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Vendors in global marketplace to benefit from new channel enablement software upgrades

Vendors in global marketplace to benefit from new channel enablement software upgrades-image

Tuesday, 24 September 2013

NUI Galway Company Channel Mechanics updates popular channelIT platform to provide improved functionality and flexibility for vendors and distributors worldwide Channel Mechanics, the award-winning channel enablement company based at NUI Galway, has announced the new Release 8.0 of its channelIT platform, now available globally from the 12 September 2013. The new version supports vendors and distributors in the ever expanding global marketplace with additional languages and full multi-currency support, as well as other further functionality, including product rating images, improved reporting detail and a Reseller notes facility. “Our team has been working in and around channels for over 25 years.  Through our work with large vendors, including Motorola Solutions EMEA, we are continuing to uncover ways to add value to any company operating and selling through channel partners,” said Kenneth Fox, CTO at Channel Mechanics. “The Release 8.0 of channelIT offers vendors and distributors a host of new features that enables even better management of channel operations and provides resellers, wherever they are in the world, with an enhanced experience. These updates support international business and make it easier for our customers to operate in the growing global marketplace.” Other enhanced functionality from Release 8.0 of the channelIT platform includes: Product Rating Images – enabling Vendors or Distributors to indicate a price value through a rating system, without exposing the list price Reseller Portal Navigation enhancement – making the navigation experience more informed for the Reseller Bundle Breakout – allowing users to view all items in a VEV (Virtual Entitlement Voucher), so they can fully understand the VEV content, allowing for correct back end system updates Improved Reporting detail - enabling greater analysis of Reseller buying behaviour Reseller Notes facility – allowing better Reseller management and tracking captureIT details available for review – providing Reseller with complete visibility VEV reminder emails for Reseller – giving Reseller notification of the expiry of a VEV For more information, please visit -Ends-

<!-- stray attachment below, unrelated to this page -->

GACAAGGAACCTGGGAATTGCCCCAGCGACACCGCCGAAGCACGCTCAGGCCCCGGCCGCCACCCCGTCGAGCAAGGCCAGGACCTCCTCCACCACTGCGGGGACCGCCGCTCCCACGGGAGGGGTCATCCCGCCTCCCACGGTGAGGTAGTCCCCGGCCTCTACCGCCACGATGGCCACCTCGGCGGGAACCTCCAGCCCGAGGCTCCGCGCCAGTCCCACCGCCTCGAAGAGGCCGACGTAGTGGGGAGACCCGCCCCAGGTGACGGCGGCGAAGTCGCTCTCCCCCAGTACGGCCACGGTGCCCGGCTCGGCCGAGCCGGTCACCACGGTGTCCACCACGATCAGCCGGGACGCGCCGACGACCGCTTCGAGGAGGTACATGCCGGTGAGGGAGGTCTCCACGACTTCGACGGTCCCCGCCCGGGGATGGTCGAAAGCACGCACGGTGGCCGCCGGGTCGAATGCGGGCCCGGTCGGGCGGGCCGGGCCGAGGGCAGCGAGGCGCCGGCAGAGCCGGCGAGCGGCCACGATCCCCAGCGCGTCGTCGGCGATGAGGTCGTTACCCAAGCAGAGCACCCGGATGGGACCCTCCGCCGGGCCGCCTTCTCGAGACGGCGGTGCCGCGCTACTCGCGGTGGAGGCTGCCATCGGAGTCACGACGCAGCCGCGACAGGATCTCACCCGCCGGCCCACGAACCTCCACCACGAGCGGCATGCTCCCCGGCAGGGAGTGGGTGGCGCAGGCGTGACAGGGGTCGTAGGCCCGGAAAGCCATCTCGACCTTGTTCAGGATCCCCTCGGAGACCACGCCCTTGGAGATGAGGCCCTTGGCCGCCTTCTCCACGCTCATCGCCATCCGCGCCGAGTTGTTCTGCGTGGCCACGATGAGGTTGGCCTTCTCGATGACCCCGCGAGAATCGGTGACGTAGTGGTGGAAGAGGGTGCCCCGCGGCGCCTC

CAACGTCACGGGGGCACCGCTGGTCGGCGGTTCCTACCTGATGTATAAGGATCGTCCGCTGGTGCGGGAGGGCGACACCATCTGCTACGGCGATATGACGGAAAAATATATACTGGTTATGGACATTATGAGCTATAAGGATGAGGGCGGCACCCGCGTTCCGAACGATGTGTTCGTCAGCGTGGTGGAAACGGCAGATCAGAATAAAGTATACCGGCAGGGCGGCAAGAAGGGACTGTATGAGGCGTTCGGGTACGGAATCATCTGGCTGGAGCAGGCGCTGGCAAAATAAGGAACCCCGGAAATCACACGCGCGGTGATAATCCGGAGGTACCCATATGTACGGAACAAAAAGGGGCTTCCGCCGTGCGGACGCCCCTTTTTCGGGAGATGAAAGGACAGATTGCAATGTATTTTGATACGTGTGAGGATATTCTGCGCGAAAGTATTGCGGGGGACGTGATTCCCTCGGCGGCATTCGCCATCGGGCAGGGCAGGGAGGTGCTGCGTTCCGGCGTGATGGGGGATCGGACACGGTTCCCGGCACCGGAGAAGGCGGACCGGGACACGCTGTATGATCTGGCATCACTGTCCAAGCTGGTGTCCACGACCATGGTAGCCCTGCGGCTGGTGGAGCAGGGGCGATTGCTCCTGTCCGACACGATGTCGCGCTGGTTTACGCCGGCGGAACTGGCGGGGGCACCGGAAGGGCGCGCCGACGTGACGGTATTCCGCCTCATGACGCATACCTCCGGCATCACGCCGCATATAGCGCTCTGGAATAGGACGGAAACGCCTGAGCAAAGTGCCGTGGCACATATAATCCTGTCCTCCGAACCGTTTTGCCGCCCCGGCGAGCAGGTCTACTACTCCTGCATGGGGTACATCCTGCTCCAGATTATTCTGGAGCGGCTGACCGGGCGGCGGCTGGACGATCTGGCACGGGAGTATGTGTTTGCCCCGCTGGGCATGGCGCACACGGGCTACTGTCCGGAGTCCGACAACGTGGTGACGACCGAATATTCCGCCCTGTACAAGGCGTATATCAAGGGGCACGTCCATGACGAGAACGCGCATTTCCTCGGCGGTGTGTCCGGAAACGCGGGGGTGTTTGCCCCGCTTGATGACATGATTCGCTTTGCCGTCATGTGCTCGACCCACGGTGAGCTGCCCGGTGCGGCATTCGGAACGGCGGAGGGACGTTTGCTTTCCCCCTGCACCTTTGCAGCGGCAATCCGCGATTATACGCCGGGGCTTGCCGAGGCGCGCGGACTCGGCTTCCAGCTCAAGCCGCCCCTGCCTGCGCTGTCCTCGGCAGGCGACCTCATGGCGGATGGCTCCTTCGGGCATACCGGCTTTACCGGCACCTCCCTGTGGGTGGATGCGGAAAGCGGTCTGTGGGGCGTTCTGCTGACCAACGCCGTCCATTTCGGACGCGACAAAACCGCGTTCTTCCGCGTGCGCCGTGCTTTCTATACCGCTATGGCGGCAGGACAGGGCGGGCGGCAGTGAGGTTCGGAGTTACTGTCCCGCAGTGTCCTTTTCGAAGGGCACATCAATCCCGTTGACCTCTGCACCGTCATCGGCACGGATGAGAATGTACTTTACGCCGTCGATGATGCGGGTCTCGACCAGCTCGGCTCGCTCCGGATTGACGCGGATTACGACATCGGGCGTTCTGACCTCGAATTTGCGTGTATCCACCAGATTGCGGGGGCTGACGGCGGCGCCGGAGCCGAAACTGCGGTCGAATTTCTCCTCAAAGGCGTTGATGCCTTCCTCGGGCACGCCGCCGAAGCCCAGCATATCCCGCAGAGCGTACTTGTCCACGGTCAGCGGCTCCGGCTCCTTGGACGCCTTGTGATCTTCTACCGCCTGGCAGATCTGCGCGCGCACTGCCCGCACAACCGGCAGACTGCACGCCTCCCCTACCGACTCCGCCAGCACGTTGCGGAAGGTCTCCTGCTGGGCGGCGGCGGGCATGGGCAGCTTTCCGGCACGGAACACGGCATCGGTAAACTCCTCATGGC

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New Capacity Bill must Respect Human Rights Say Civil Society Organisations

New Capacity Bill must Respect Human Rights Say Civil Society Organisations-image

Tuesday, 24 September 2013

New legislation relating to decision-making ability is a welcome improvement on the current 140-year-old law governing capacity, but needs some improvements if it is to adequately protect people’s human rights, a working group of civil society organisations said today (Tuesday, 24 September). The Assisted Decision-Making (Capacity) Bill 2013 published in July, is being debated at a public consultation held by the Department of Justice and Equality tomorrow, Thursday, 25 September. Professor Gerard Quinn, Director of the Centre for Disability Law and Policy Centre, NUI Galway, said: “The Bill innovates by introducing ‘assisted decision-making agreements’ which allow people to choose others they trust to help them with making decisions. This is truly ground-breaking and the Government deserves credit for listening to the community and learning from emerging international trends.  “More clarifications will be needed to ensure that these agreements are open to anyone to make, legally binding, and must be respected by others so the Bill can transform lives and reach those who really need it”, continued Professor Quinn Fiona Crowley, Research and Legal Manager, Amnesty International Ireland, said: “This Bill contains some important amendments to the law on capacity which could really benefit people with mental health problems. However, it needs to be amended to clarify how this Bill will interact with the Mental Health Act 2001, so that there are no gaps in the human rights protection of people with mental health problems.” Paddy Connolly, CEO Inclusion Ireland said: “The Bill represents an important shift away from ‘best interests’ decision-making towards respect for the will and preferences of persons with disabilities, which is a great improvement. However the legislation must prioritise the provision of supports to help an individual make their own decisions, rather than using assessments of mental capacity as a basis for substitute decision-making, which removes decision-making power from the person with a disability.” Áine Hynes, Irish Mental Health Lawyers Association, said: “We have significant concerns about the scope of powers given to informal decision-makers under the Bill. While it is important to recognise the realities of decisions made on a daily basis by informal carers, the human rights of individuals must also be respected.” Eamon Timmins, Head of Advocacy, Age Action, said: “The law needs to be changed to restrict this kind of informal decision-making, provide safeguards where it does occur, and require that people are given the option of using assisted decision-making agreements instead.” Brian O’Donnell, CEO National Federation of Voluntary Bodies, said: “It is also crucial that the government provides a timeline for the reform of other areas of law affected by legal capacity but exempted from this Bill, for example, the Criminal Law (Sexual Offences) Act 1993 and the Juries Act 1976, among others.” A brief document outlining the group’s proposed reforms can be viewed at: -Ends-